I didn’t comment on it at the time -- I rarely comment on anything in a timely fashion these days -- but a little exchange that took place over at The Engine struck a chord with me and after some ruminating here’s where I got to.
The post in question is this one wherein an **ahem** enterprising young soul attempted to pimp his superheroes forum for all those of mind to discuss this genre of writing. Capes and tights are a verboten topic on The Engine but before the lead bouncer could pull the plug Larry Young had this response:
“Don't take this the wrong way, but if you're starting out in comics, why would you do a superhero story? The superhero audience is already being well-served by Marvel and DC, so that audience really isn't going to care about your characters or situations, so that's a non-starter, and Marvel and DC aren't going to hire you because even if your comic is The Best Superhero Comic Ever, well, they've already got their comics scheduled out for a while and best of luck, etc.”
The idea that Marvel and DC “own” the superhero market, lock, stockings and cowl seems unassailable from a 10,000 foot view, but obviously there is some room around the margins. The success, however relative, of titles like SPAWN, ASTRO CITY, THE AUTHORITY, PLANETARY and INVINCIBLE show that superheroes can find an ongoing audience while existing outside the mainstream universe of the big two. And yes, I realize several of these are published under the Wildstorm imprint, and are technically DC publications, but if the logic is that people won’t buy a non-DC/Marvel book because they don’t care about characters or situations outside of same, how are these different? How do they have any kind of audience? The answer is that these books have succeeded due to their creative teams and that people will buy non-big two superhero comics so long as they are done really, really well.
What does this mean for Bob and Jerry Comicreator and their fresh new take on the genre? Will GadgetMan and InfinityGuy find an audience on the order of SPAWN, ASTRO CITY or INVINCIBLE? Not likely unless Bob and Jerry happen to be industry pros who’ve already spent years cutting their teeth on other projects, and establishing their superhero cred at Marvel or DC, or more likely both. Or I suppose they could be like Robert Kirkman who seems to have simultaneously put the lie to Young’s premises that readers aren’t interested in superhero books outside the mainstream universes and that writing these books won’t lead to work at the big two. But I’m willing to set Kirkman’s success aside in an exception-that-proves-the-rule sort of way. On the whole, I agree with Larry that for young comic book creators there are less bullet-ridden and probably more gratifying paths to sequential success than capes and tights. But the fact is, there is a path, it might be a difficult one, but it’s there nonetheless.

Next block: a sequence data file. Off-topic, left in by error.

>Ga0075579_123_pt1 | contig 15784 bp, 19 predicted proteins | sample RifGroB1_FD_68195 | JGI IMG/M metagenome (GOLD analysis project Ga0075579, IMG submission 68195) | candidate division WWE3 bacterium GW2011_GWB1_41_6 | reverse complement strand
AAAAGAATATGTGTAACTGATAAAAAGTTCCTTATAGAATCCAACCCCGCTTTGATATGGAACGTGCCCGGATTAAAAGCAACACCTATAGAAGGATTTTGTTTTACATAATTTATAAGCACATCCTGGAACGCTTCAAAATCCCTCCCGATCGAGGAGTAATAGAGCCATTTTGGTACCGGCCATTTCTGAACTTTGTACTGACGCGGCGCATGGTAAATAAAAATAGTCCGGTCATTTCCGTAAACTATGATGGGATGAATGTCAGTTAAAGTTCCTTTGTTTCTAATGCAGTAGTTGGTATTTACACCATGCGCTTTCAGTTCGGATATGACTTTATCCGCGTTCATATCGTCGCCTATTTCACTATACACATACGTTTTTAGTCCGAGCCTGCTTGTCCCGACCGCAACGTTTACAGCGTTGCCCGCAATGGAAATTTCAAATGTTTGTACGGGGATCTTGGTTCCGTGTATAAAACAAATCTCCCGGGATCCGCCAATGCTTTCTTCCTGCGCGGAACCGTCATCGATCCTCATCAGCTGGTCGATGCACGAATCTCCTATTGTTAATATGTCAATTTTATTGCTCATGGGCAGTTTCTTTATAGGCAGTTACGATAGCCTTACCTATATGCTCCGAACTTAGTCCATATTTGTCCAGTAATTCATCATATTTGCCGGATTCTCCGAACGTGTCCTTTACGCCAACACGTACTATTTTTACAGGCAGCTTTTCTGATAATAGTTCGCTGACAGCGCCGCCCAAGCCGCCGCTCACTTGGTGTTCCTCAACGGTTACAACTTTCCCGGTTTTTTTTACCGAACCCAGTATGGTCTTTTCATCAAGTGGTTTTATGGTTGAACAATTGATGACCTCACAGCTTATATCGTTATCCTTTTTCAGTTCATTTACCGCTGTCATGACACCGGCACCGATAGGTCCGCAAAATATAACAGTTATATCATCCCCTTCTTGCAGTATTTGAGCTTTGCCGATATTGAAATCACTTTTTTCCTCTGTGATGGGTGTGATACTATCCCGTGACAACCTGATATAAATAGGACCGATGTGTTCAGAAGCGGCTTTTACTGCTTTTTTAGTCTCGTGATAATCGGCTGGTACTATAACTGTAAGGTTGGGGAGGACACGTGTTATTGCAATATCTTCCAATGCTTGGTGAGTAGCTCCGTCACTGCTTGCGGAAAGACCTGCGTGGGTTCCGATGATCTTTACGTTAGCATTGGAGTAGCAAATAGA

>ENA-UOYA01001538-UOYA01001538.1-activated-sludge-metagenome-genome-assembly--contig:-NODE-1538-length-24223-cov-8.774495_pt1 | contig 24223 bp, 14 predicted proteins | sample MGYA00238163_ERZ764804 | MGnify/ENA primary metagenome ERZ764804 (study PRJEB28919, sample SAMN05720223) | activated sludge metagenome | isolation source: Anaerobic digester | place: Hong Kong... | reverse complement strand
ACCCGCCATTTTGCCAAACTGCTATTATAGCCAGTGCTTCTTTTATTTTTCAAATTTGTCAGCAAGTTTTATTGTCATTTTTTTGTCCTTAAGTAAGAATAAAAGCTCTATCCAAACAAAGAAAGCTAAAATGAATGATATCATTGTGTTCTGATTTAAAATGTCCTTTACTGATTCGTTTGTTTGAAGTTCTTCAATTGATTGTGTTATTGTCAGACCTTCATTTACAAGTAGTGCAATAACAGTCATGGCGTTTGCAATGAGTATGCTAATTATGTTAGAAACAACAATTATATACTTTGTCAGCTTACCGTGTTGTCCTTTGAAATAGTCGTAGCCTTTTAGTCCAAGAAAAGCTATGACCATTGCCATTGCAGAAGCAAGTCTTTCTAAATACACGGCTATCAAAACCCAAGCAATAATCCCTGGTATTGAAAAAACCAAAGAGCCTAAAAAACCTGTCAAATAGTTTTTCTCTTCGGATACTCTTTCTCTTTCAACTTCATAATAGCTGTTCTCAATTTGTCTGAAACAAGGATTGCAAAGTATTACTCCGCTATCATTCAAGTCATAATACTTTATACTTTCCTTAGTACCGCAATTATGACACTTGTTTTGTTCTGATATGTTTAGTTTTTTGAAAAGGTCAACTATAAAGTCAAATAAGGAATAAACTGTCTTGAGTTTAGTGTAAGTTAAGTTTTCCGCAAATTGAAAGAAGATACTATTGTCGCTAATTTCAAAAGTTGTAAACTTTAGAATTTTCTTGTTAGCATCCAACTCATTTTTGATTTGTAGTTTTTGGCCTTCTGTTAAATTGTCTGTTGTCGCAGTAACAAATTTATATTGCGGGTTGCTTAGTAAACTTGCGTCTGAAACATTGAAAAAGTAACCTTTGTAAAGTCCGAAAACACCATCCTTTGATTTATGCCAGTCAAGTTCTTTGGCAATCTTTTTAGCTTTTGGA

Let’s assume for a moment, just for fun, that the comic book industry is a growing one. That it’s not just all these wonderful independent graphic novelists and manga creators who are attracting a crowd but all aspects of sequential storytelling are on the uptick; that it’s not just a bubble, it’s a trend. And then you go to the movies and you see it’s not just 18-to-34-year-old male geeks exiting Fantastic Four and Superman Returns and Batman Begins and you go home read the reactions to this and then read that something with as much charm and potential as this got no traction at DC and then you reread your own comments about Marvel, and you finally start to think that maybe there is a market for superheroes outside the big two, providing they were done really, really well (and different), of course.
Of course, now I’m talking more about me than you. You probably don’t think like this because you’re smart enough not to hit your head against that wall, even hypothetically. But I’m not as smart as you and I’m sure you’ll be shocked to find out that I have a hair-brained scheme or two just waiting to hatch. In Part II I’ll lay these out, or maybe Part II and Part III. We’ll see how long-winded I get.
Go to Part II